Over the years, police officials with strong backing, political connections and track records of carrying out police ‘encounters’ and ‘raids’ would join gatherings to decide property feuds etc, and protect their interests as well. The parties to such cases dared not disobey such police officials, lest they should become victims of their wrath. It is also believed that torture and the fear of torture are the most effective tools of extracting money as bribe from the accused or their families, and that is why law enforcing authorities have resorted to it, often with impunity.
This situation exists despite the fact that Pakistan signed the UN Convention against Torture and Other Cruel, Inhuman or Degrading Treatment or Punishment (UNCAT) on April 2008, and ratified it in June 2010. The convention was adopted by the United Nations in 1984 but it took around two and half decades for Pakistan to adopt it.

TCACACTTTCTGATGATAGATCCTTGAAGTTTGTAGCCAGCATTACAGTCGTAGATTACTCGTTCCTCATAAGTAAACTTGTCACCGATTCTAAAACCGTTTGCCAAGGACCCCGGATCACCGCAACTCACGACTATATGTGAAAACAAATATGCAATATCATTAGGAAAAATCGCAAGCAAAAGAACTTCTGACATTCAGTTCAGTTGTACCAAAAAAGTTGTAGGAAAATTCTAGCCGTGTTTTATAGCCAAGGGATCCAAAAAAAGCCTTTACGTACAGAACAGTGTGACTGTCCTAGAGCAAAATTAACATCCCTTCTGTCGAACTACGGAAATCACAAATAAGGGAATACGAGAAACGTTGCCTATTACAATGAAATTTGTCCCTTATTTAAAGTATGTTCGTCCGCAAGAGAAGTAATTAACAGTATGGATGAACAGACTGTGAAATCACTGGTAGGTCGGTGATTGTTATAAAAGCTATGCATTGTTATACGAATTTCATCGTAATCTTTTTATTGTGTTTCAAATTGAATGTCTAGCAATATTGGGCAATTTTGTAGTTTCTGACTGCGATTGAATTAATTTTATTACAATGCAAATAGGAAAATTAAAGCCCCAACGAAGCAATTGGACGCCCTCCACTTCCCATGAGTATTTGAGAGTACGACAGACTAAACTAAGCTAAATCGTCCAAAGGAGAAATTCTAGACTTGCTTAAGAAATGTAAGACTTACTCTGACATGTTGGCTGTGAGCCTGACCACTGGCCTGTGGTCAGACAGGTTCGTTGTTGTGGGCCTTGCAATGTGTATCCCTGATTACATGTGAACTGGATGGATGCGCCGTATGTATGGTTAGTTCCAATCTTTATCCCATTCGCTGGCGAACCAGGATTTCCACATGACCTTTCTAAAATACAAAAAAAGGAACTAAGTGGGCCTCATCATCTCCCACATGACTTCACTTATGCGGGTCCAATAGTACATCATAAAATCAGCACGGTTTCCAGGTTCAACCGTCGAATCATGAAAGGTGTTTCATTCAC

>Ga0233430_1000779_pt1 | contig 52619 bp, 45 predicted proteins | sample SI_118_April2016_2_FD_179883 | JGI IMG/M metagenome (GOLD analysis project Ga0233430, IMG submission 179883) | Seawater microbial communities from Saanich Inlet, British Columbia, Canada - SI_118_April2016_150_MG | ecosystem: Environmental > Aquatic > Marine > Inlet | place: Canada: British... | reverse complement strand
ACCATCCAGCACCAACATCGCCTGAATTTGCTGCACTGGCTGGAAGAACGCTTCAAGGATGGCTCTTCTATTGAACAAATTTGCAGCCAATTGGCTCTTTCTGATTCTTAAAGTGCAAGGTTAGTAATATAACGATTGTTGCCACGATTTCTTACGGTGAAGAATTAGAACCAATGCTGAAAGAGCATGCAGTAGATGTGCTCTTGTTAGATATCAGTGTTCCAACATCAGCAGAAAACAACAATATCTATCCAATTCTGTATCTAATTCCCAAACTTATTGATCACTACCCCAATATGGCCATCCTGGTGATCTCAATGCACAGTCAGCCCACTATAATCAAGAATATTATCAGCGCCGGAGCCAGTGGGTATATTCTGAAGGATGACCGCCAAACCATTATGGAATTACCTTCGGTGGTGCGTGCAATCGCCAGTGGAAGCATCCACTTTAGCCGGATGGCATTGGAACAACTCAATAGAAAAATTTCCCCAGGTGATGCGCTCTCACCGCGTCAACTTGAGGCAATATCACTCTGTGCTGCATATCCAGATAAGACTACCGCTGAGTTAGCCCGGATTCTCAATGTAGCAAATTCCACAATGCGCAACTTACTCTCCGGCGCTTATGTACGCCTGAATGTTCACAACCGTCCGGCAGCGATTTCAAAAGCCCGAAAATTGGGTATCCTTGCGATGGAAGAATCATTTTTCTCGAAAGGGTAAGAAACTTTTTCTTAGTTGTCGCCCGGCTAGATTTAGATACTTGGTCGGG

A proposed legislation titled Torture, Custodial Death and Custodial Rape (Prevention and Punishment) Bill 2018, is under consideration. There is severe criticism of the legislature from certain quarters who say there is a criminal delay in passing this legislation.
If approved and implemented in essence, this law can go a long way in putting an end to custodial torture and punishing the violators, says Hafiz Shahid, a criminal law practitioner based in Lahore. Citing the proposed legislation, he says, torture in this context can be “any act committed by any public servant or any person acting in an official capacity, or at the instigation of or with the acquiescence of any public servant or any person acting in any official capacity, with specific intent to inflict physical or mental pain or suffering, not incidental to lawful sanctions, upon another person taken or held in custody” for the purpose of: